The Vatican Bank is housed in a medieval tower that once served as a dungeon. Its lower floors have no windows. To gain admittance you have to leave Italy and go through the gate of the Porta Sant’Anna, be checked by two Swiss Guards, and pass through a two-door security kiosk inset in a plate glass window. Once inside you encounter, by the manned reception desk, a cash machine in the wall. The language which flashes up asking you to insert your cash card is Latin: Insertio scidulam quaeso ut faciundam cognoscas rationem. The semiotics of all this are clear: communication between what is inside this place and the outside world will be made as difficult as possible.
I was there by invitation. The email had come as something of a shock. The bank’s new press officer – it had never before had such a person – wrote to invite me to enter what has been for generations one of the world’s most secretive institutions. And not just to look around. Someone inside the bank had heard that I had begun work on a much-expanded second edition of my biography of Pope Francis. The offer was that officials would talk me through the financial reforms which were just part of the revolution in which the first non-European pope for a millennium was turning the Church of Rome upside-down.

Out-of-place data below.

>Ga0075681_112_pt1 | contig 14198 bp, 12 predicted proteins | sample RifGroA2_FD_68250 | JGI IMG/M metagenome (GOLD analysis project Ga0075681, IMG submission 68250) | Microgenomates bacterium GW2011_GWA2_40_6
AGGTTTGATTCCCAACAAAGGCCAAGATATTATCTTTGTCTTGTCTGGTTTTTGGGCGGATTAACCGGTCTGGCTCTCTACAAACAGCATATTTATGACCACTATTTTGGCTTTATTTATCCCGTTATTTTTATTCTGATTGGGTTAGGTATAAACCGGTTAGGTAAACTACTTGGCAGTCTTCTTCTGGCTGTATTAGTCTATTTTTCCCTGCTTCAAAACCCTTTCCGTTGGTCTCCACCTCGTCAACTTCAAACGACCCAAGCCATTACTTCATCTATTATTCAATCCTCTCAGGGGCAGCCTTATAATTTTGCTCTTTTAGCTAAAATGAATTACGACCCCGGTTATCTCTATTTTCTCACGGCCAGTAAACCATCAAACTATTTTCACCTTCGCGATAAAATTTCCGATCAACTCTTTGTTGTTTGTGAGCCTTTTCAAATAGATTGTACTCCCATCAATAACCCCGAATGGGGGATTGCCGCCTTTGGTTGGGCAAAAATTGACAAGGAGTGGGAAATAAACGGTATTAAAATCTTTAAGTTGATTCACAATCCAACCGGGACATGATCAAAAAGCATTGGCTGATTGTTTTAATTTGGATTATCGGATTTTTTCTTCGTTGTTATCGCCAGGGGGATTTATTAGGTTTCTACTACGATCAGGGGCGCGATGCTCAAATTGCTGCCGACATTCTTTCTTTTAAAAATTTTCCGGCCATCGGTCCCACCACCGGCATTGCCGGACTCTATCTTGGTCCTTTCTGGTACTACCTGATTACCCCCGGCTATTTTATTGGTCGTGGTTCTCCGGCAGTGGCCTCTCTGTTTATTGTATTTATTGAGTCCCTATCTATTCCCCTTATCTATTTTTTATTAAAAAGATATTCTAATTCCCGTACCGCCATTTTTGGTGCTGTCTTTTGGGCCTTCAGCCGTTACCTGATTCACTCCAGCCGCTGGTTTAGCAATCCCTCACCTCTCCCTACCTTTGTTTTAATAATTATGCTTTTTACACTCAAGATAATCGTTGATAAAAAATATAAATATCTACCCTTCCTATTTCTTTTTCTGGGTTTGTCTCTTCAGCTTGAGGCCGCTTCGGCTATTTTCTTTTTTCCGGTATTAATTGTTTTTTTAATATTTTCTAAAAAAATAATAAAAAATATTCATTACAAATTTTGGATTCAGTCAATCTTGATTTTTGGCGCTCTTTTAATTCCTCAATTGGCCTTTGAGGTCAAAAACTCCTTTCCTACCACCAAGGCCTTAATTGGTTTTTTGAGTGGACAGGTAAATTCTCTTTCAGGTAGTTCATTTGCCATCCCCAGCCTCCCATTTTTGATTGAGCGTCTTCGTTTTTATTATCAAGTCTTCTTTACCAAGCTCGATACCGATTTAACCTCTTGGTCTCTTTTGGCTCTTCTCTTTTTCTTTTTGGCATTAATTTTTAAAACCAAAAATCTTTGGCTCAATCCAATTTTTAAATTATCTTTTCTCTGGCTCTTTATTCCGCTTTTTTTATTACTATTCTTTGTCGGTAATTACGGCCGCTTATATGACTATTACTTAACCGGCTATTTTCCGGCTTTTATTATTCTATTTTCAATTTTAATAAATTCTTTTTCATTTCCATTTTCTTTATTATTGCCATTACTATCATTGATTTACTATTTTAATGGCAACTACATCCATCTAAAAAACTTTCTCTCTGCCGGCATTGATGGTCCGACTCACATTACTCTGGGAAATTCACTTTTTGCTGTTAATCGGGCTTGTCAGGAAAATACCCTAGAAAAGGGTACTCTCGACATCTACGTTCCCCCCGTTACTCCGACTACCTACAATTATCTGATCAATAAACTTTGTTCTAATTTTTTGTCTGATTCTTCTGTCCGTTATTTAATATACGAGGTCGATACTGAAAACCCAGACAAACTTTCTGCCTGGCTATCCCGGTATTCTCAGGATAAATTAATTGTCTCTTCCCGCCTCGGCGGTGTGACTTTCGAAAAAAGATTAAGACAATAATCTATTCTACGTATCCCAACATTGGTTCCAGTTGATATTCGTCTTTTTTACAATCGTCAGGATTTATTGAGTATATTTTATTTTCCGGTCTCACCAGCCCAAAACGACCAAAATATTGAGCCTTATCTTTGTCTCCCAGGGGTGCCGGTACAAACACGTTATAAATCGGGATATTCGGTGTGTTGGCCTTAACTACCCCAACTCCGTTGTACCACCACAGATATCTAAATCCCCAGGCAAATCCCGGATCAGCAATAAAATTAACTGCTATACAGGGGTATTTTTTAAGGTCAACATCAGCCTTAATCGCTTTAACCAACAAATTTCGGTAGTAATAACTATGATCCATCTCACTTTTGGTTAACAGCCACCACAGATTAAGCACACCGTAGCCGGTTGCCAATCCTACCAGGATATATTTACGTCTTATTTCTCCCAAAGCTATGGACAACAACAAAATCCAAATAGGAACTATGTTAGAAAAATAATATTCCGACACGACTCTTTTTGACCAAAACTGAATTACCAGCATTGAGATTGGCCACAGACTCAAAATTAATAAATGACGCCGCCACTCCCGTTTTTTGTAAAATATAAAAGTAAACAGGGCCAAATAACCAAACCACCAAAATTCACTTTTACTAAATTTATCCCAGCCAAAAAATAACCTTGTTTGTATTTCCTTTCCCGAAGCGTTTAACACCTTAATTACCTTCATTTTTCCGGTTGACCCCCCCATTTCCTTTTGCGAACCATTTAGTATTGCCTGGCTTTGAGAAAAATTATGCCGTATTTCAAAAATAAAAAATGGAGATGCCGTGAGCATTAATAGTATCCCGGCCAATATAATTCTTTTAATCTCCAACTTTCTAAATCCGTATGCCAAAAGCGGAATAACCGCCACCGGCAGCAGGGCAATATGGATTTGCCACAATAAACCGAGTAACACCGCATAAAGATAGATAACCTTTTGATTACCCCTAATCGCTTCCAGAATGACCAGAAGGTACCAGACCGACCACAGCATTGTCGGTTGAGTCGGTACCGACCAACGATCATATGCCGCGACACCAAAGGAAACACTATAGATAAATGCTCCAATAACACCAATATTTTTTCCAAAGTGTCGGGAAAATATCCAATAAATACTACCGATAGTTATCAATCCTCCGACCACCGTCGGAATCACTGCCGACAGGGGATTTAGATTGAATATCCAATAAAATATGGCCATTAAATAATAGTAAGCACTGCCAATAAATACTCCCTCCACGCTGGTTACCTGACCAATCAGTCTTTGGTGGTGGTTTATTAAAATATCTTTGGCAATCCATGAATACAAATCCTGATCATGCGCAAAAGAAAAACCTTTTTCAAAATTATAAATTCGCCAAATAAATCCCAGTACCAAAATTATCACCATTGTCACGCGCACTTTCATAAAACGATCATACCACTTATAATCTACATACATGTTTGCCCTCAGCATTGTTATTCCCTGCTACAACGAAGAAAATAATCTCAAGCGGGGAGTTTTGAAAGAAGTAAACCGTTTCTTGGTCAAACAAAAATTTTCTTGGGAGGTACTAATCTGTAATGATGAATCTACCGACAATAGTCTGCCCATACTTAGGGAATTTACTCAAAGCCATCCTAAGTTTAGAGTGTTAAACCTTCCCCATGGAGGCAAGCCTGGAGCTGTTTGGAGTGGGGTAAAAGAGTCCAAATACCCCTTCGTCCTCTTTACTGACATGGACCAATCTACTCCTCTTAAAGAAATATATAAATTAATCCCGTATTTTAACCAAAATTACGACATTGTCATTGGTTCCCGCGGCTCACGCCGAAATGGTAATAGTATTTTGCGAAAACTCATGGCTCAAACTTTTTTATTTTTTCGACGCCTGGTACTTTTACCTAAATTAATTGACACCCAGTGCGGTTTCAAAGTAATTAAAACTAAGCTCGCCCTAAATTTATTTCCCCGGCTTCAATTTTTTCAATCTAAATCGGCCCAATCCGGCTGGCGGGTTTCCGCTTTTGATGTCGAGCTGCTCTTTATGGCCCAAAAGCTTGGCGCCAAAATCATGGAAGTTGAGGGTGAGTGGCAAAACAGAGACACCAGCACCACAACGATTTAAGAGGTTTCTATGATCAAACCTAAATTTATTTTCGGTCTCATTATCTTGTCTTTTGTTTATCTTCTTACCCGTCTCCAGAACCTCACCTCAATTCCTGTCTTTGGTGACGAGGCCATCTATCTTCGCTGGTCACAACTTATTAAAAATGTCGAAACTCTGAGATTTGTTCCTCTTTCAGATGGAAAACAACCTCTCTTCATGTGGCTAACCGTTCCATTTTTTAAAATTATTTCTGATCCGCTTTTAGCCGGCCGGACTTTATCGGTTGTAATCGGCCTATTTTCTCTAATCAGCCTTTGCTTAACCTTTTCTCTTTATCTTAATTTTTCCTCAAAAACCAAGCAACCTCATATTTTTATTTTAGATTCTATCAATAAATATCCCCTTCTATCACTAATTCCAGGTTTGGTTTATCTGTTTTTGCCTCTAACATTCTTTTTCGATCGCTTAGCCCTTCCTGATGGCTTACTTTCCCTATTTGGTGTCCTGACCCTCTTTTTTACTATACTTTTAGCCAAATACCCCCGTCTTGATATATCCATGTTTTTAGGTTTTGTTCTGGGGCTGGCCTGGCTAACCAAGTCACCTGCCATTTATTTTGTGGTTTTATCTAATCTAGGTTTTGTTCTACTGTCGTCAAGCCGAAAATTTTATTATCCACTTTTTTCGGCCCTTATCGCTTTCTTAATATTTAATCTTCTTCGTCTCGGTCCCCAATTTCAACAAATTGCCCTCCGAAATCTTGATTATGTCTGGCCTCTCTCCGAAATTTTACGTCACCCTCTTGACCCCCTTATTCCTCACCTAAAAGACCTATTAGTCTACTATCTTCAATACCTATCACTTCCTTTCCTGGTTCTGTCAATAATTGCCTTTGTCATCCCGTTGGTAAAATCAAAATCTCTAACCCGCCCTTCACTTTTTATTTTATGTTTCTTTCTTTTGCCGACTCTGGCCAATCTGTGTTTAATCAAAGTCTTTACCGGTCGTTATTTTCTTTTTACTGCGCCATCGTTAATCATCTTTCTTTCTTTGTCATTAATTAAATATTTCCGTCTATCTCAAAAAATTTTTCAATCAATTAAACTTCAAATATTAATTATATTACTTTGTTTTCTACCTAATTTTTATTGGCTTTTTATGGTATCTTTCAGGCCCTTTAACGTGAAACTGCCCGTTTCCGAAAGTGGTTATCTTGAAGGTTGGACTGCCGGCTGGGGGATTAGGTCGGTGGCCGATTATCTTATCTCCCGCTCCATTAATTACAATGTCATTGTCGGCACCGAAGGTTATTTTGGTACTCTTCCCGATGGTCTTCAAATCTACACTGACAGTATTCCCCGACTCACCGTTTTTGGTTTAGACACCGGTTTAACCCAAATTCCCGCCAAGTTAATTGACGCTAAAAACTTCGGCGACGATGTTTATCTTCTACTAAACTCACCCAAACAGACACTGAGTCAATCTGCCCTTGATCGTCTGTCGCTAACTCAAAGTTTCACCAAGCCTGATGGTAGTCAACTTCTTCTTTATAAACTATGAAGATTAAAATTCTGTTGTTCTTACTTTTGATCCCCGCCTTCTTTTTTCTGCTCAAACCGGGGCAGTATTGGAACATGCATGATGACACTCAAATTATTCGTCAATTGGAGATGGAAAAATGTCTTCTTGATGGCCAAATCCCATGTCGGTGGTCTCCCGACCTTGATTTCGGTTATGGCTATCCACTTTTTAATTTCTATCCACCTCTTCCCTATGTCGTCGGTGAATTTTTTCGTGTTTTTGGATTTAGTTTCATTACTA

Beyond the reception area, up a short flight of curved stairs, was a cream and brown marble rotunda. Round the edges stood eight highly-polished tellers desks at which representatives of religious orders, wealthy dioceses and Catholic charities deposit funds for onward transmission to pay clergy and build churches, schools and hospitals in the developing world. The official name of the bank is the Instiutio per le Opere di Religione (the Institute for Religious Works), known in Rome as the IOR.